Welcome to the Star-Tribune’s Energy Journal, a play-by-play of the past week in Wyoming’s world of energy. I’m your energy and natural resources reporter, Camille Erickson.
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Last week in numbers
Friday oil prices: West Texas Intermediate (WTI) $56.02, Brent (ICE) $63.39
Friday natural gas: Henry Hub $2.22, Wyoming Pool $2.07, Opal $2.08
Baker Hughes rig count: U.S 946, Wyoming 36
Quote of the week
“I have nothing against green energy. At one point we will run out of coal; oil will get harder and harder to find; solar, hydroelectric and wind power will be the future. … We don’t think we’re going to dig coal for the next 10,000 years. But we know that supplies here in the PRB (will last for) 150 to 200 years. Let’s take advantage of that.”
— Rory Wallett, out-of-work Blackjewel worker in Gillette
Possible sale of idle Blackjewel mines to former owner moves forward
Despite objections by creditors and the federal government, a bankruptcy judge approved a request Friday from bankrupt coal operator Blackjewel to move forward with the sale of two idling Wyoming coal mines and a West Virginia mine.
On Thursday, coal company Contura Energy offered to purchase Blackjewel's Eagle Butte and Belle Ayr mines in Wyoming, as well as Pax Surface Mine in Kentucky, for $20.6 million. The company also agreed to supply $8.1 million in desperately needed funding to pay past-due bills and continue maintaining Blackjewel's mines throughout legal proceedings.
The sale could result in the reopening of Eagle Butte and Belle Ayr mines to full capacity, bringing back over 1,000 out-of-work employees for the next six to 12 years, according to attorneys for Blackjewel.
The coal company’s offer must be approved at a final sales hearing on Wednesday. As the stalking horse bidder, Contura Energy set the minimum price for auction at $20.6 million, guaranteeing that there is at least one buyer during the sales process.
A timeline of the Blackjewel bankruptcy
What happened in the flurry of days following the closure of the Blackjewel mines warrants retelling, as developments from Blackjewel’s case in bankruptcy court continue to unfold and families across the country await answers. Read what's happened each step after Blackjewel declared bankruptcy on July 1.
Wyoming mineral and landowners say changes to drilling permit rule not enough
During this month’s commission hearing, supervisor of the commission Mark Watson introduced a new rule with the intention of “leveling the playing field” for operators itching to lay claim to Wyoming’s oil-rich fields. Commissioners voted unanimously July 10 to move the rule forward in a 33-step process.
But a group of land and mineral owners are critical of the proposed changes, arguing the rules do not go far enough to protect mineral owners “from being exploited,” according to a press release sent to the Star-Tribune by Falen Law Offices, a Cheyenne-based firm representing the Wyoming Land and Mineral Owners Association. To the landowners, the revised rule falls short of protecting their interests by failing to encourage immediate drilling or break up the monopolies held by large companies.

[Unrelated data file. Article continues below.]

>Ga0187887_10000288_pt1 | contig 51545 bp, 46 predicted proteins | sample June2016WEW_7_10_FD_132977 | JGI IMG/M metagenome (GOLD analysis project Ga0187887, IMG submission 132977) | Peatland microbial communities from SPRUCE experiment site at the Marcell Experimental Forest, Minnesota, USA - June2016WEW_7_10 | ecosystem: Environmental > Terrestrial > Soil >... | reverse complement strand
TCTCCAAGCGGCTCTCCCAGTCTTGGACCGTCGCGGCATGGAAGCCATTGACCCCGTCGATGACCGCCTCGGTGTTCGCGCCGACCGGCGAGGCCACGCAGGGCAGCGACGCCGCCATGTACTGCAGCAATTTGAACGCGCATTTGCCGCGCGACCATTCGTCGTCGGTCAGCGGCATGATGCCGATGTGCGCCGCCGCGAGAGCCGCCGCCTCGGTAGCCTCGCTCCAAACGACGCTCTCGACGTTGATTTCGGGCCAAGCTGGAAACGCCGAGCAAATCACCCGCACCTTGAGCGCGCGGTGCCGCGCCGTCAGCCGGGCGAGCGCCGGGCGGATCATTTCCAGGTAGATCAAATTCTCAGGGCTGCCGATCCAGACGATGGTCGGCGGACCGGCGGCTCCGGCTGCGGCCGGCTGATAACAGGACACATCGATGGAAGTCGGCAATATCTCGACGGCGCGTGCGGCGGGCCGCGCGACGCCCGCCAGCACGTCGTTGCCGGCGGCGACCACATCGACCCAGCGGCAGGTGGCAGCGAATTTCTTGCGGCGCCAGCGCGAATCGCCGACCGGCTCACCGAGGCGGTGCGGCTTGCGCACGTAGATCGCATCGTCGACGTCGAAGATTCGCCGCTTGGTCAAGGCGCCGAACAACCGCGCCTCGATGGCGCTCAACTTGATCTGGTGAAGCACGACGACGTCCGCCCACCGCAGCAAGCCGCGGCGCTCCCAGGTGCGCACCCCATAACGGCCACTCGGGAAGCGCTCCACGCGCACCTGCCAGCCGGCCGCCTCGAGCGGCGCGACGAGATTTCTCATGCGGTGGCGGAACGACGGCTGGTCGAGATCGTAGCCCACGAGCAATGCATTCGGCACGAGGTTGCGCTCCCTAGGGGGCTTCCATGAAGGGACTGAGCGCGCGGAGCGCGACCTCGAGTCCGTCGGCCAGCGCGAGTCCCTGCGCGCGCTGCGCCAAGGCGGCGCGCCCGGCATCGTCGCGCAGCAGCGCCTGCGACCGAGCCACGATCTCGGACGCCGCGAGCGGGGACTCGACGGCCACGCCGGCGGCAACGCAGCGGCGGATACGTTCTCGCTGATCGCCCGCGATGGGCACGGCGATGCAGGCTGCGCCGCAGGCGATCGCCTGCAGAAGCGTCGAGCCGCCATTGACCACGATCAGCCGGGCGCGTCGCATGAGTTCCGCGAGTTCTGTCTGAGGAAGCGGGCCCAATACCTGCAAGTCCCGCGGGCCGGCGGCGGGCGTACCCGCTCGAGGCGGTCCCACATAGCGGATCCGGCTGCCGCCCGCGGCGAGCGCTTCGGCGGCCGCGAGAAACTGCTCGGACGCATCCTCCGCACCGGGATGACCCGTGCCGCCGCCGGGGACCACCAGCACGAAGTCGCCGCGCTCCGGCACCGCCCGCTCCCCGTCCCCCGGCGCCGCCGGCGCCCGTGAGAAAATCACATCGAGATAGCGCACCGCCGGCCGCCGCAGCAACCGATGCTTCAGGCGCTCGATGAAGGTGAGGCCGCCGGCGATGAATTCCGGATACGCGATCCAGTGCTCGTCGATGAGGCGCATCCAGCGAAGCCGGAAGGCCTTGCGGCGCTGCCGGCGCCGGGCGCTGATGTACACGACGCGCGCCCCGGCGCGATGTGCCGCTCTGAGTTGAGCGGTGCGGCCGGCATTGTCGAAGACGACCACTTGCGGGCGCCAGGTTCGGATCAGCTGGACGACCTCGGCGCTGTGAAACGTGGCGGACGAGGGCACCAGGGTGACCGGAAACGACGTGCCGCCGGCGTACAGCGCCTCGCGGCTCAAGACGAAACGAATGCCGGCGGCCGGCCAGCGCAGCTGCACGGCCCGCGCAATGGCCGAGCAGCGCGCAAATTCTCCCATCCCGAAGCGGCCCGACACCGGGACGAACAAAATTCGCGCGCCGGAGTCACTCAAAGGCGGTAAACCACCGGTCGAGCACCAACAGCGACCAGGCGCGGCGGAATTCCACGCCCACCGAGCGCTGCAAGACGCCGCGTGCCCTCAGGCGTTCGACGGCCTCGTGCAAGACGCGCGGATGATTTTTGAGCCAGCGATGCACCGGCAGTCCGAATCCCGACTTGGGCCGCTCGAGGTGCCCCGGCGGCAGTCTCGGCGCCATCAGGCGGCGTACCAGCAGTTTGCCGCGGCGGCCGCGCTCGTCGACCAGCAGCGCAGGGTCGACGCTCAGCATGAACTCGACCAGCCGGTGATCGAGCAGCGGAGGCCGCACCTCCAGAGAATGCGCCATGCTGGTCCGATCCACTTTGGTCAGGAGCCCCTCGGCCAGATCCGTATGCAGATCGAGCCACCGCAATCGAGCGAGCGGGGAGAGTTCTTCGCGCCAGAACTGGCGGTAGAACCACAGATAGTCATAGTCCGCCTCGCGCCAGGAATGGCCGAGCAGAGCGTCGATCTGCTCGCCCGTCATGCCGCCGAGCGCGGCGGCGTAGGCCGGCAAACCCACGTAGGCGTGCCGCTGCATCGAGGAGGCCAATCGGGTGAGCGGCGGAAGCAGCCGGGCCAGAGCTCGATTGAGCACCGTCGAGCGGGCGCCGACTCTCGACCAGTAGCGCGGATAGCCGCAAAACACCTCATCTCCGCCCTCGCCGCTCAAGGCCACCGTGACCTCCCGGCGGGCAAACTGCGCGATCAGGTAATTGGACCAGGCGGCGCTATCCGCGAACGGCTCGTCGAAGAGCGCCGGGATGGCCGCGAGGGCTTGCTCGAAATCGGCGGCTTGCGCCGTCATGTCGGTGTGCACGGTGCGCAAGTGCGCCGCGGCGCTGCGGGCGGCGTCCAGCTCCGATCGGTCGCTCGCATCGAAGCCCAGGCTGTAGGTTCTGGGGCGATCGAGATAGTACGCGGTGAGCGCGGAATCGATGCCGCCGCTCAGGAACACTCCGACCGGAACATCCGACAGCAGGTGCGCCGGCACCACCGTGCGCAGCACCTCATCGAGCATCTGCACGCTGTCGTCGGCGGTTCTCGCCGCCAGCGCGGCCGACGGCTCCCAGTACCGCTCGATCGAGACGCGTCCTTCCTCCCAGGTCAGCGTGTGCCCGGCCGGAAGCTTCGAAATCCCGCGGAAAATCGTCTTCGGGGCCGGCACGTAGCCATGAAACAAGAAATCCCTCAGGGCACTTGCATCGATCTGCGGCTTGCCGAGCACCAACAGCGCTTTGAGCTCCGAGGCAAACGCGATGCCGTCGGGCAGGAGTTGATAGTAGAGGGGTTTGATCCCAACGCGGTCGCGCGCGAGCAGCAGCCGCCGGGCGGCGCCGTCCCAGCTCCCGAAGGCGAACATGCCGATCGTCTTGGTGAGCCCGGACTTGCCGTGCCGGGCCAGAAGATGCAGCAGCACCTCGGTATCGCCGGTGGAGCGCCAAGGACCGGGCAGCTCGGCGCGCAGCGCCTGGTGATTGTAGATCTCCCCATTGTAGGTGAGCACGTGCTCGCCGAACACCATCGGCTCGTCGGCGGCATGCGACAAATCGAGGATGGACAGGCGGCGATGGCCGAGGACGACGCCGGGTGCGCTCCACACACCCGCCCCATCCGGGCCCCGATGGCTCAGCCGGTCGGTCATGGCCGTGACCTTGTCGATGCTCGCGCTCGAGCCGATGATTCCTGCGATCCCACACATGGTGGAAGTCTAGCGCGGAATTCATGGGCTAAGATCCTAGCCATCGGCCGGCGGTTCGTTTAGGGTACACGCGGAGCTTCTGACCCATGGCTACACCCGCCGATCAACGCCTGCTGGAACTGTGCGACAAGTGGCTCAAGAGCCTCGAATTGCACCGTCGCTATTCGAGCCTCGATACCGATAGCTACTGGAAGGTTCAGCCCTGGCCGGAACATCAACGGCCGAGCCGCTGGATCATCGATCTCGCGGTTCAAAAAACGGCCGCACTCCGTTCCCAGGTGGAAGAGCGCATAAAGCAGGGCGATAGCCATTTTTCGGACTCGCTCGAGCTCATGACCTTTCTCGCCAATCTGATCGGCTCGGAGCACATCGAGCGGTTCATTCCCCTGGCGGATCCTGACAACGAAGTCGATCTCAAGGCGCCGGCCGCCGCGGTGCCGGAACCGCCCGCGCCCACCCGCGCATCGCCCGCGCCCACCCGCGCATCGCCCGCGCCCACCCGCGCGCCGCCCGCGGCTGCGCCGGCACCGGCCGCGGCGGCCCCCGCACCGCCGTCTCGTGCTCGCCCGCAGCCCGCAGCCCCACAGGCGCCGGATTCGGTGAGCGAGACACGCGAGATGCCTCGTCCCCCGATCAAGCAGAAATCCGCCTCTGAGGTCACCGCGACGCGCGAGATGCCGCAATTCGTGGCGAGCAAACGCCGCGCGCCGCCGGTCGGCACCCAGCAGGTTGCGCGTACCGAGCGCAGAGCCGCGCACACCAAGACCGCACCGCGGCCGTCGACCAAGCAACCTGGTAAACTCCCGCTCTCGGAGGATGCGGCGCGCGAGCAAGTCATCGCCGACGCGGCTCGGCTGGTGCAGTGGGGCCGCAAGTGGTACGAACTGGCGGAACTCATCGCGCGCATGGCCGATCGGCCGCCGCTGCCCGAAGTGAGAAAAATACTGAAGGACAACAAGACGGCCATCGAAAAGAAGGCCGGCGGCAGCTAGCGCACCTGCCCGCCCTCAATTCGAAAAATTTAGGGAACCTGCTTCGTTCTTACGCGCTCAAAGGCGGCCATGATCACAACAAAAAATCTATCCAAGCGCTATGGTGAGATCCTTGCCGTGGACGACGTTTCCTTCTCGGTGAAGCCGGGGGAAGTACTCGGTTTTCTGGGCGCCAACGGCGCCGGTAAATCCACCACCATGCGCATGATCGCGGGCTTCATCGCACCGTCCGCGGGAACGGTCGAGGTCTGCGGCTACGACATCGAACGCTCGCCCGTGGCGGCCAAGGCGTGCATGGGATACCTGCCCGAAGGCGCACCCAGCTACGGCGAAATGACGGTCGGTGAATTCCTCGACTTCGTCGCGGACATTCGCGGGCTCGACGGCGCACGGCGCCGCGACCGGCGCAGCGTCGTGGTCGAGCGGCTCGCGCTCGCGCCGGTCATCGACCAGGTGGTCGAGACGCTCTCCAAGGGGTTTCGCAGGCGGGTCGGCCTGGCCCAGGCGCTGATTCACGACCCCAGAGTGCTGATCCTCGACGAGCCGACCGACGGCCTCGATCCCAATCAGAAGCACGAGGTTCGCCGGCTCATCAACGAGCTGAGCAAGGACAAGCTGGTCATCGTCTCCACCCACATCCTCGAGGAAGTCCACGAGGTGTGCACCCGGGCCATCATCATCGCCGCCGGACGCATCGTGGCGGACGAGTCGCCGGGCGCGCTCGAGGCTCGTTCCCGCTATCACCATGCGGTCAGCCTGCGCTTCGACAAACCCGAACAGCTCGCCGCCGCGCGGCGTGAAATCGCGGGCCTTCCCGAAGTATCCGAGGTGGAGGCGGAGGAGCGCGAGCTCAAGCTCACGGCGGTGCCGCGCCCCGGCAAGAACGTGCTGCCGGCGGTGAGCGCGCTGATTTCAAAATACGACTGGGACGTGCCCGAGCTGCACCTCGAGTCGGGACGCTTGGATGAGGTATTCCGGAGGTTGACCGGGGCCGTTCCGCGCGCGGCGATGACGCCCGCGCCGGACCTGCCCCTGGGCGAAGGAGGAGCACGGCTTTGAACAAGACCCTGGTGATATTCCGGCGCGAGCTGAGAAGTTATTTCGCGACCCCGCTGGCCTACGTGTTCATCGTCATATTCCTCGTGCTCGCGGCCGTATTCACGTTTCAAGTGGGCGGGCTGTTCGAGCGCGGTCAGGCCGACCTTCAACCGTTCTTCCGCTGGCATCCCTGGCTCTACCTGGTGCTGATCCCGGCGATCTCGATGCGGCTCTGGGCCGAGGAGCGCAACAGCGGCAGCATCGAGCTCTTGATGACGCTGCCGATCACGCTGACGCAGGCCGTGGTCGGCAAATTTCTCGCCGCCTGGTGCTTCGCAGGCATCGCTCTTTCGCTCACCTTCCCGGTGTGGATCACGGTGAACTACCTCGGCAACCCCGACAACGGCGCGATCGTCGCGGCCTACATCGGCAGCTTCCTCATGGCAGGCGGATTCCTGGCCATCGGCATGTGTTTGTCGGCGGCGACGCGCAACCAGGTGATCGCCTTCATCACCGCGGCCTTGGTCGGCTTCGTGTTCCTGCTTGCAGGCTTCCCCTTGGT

“As citizens and owners of that land and those minerals, we need to be a part of that decision-making process because it affects us,” said Roger Lemaster, chairman of the association and a farmer from Burns.
Wyoming lawmakers explore the potential of storing spent nuclear fuel rods to bring in more revenue
In their latest move to diversify Wyoming revenue streams and divorce the state from its dependence on coal, senior lawmakers voted last week to launch an investigation into the economic potential of storing spent nuclear fuel rods.
A legislative committee voted 7-6 on July 8 in favor of allocating $6,000 to the joint minerals committee to study the issue, according to Matt Obrecht, director of the Legislative Service Office.
A subcommittee of six Wyoming senators, including Sen. Jim Anderson, R-Casper, who co-chairs the minerals committee, will work with the Department of Energy to consider the viability of the plan. The group will present key findings to the full committee by Oct. 15, according to Obrecht.
Entertaining the charged idea of storing spent nuclear fuel rods harkens back to two attempts by Wyoming public officials to build facilities decades ago. Neither effort was successful. But Anderson said now is the time to consider the possibility again as coal’s precipitous decline continues to rattle the health of the state’s budget.
Environmental groups have historically mounted efforts to oppose storing spent nuclear fuel rods in Wyoming. Connie Wilbert, director of Sierra Club Wyoming Chapter, found the latest proposition alarming.
“We are very skeptical and do not think that it is the way that Wyoming should be dealing with revenue issues,” she said. She called the idea “shortsighted and extremely risky.”
Cloud Peak bankruptcy ruling could mean $30M hit to Campbell County
Campbell County could be out $30 million in taxes after a financing plan proposed by bankrupt coal operator Cloud Peak Energy places the county behind other more senior creditors, decreasing the likelihood the county will see the money it's owned, according to a decision made by Delaware U.S. Bankruptcy Court Judge Kevin Gross.
Cloud Peak Energy filed for bankruptcy in May and is one of six coal companies that have experienced bankruptcy proceedings in Wyoming. The coal operator owns three mines — Antelope and Cordero Rojo in Wyoming and Spring Creek in Montana — and owes $400 million in outstanding debt.